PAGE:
There is a school of thought, largely found amongst those who see managing change as just another part of a line manager's portfolio of responsibilities, that if the change is communicated clearly enough, the change is being managed.
At one end of this spectrum are the command and control types who rely on the 'Just Do It' email from the top. Assuming that the combination of a hierarchic 'Shock and Awe' effect coupled with the threat of dire consequences for non-compliance will do the trick.
At the other end of the spectrum are those who take a more 'Marketing' approach aimed at selling the change to the organisation through a constant bombardment of newsletters, posters, videos, desk drops - and don't forget the project branded pens, mugs and stress balls!
Both tactics may be perfectly valid as part of a well thought through change management strategy but are never enough on their own. Our shared experience says that whether it's 'tell' or 'sell', a communication led approach to landing transformational change is unlikely to succeed because it's based on a premise of push rather than pull.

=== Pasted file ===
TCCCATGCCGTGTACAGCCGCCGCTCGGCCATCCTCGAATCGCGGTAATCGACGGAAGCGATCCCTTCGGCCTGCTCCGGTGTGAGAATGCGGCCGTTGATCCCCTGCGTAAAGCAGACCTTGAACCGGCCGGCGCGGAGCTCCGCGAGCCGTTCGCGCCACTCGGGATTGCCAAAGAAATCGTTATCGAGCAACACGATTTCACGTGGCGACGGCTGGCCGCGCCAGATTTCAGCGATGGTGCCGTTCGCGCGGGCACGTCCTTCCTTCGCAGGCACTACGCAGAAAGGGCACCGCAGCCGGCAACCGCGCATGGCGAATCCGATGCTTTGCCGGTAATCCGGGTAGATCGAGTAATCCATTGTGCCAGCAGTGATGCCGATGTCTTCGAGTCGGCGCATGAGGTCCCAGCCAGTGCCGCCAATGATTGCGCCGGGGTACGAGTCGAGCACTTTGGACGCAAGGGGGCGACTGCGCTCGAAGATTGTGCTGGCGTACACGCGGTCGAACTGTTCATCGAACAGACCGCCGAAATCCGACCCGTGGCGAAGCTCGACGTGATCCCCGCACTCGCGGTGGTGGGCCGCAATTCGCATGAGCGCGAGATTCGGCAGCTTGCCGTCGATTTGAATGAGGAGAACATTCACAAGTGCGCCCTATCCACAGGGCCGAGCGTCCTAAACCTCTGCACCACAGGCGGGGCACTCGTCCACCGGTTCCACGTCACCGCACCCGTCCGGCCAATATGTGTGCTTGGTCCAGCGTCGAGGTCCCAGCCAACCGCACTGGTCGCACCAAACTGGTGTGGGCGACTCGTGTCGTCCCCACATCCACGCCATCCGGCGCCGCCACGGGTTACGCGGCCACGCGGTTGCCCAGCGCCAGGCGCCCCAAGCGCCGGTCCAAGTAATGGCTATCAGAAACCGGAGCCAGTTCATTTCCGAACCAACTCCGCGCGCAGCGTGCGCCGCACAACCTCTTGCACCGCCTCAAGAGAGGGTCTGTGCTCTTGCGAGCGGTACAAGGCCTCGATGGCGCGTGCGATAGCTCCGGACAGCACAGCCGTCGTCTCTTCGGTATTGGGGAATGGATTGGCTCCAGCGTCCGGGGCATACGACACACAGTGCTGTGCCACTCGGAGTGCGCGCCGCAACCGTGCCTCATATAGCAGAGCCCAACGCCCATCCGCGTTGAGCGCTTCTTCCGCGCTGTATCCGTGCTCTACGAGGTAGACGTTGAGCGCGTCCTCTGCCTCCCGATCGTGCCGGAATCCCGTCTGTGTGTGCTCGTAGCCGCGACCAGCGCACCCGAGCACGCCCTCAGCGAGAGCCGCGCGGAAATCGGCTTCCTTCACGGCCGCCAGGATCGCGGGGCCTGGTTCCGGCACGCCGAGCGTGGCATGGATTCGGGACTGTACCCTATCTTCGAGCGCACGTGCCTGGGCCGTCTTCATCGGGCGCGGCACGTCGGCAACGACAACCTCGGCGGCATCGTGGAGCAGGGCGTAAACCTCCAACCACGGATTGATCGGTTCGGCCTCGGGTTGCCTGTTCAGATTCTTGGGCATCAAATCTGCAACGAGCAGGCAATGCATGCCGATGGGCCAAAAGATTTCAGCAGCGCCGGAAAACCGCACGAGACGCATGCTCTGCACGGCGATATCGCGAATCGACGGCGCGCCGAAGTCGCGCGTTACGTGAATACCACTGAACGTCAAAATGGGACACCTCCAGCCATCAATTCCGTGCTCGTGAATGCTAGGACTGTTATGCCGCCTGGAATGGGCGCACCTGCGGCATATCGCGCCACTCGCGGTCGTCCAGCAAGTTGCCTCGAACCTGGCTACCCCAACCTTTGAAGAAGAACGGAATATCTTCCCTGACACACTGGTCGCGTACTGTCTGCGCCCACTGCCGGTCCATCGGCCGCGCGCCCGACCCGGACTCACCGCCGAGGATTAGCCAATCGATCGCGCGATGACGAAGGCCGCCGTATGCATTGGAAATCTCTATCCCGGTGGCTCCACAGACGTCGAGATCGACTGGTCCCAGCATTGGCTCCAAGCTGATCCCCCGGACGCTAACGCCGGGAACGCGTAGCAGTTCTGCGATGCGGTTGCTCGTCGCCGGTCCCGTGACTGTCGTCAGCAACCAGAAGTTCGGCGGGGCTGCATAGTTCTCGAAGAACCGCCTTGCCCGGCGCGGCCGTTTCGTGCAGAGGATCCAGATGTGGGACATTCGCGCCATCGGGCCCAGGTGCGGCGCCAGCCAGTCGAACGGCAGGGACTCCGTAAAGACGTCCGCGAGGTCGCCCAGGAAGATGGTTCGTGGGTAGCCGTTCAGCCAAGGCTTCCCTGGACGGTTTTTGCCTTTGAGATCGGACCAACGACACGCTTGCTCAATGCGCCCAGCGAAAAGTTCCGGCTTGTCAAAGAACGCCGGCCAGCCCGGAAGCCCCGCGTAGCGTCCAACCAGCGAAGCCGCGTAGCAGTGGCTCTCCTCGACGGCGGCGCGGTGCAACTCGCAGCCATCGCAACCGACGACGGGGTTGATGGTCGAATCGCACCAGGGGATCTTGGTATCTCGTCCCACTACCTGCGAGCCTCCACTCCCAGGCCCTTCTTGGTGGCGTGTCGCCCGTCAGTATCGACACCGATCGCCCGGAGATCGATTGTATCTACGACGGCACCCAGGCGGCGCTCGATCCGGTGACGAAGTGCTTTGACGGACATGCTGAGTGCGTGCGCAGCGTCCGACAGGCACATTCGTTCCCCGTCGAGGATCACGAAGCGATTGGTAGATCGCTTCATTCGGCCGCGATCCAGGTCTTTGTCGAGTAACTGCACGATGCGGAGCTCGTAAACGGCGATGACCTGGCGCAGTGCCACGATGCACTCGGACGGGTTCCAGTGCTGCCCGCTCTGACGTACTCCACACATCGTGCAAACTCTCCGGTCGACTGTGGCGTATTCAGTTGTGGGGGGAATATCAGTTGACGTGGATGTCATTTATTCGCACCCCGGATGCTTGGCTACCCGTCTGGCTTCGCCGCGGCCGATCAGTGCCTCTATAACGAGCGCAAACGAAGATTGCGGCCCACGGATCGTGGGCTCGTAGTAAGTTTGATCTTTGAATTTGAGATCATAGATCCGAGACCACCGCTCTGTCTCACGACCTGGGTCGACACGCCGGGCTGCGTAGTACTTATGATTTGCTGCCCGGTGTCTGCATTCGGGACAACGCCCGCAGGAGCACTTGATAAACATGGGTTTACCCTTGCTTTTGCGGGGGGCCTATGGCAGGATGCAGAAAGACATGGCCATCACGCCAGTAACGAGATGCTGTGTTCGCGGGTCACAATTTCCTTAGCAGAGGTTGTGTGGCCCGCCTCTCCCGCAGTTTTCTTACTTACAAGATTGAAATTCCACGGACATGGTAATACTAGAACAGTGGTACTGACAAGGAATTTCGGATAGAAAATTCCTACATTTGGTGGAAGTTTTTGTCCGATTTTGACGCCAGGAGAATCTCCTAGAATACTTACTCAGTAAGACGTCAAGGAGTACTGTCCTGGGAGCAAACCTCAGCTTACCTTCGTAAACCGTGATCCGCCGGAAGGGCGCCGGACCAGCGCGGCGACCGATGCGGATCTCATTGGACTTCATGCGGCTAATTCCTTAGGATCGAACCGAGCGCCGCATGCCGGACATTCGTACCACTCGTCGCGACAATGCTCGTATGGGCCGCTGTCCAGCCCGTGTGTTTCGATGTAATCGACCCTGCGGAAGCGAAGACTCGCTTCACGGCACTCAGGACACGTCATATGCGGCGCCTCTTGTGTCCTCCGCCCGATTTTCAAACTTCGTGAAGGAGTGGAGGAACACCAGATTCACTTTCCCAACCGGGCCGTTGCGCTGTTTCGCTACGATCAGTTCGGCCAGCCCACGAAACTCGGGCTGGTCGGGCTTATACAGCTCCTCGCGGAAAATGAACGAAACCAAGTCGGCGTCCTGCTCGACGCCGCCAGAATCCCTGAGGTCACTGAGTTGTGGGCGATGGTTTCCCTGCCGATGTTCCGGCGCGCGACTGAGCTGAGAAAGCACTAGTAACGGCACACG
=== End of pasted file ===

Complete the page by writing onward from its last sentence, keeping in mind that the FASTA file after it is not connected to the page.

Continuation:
Creating a context in which change is accepted and adopted requires active engagement at every level of the organisation from the sponsor to the end user. This can be enabled by:
Effective change communication is certainly a product of this more holistic model for change management but cannot substitute for it. All of which mitigates for a change approach that underpins the full lifecycle of the project and is fully integrated with the overall project strategy and plan.
With thanks to Lucy Harley, Julian Earl, Alex Cairns, Nic Vine and Pankaj Chaudhary for their thoughtful contributions to this article.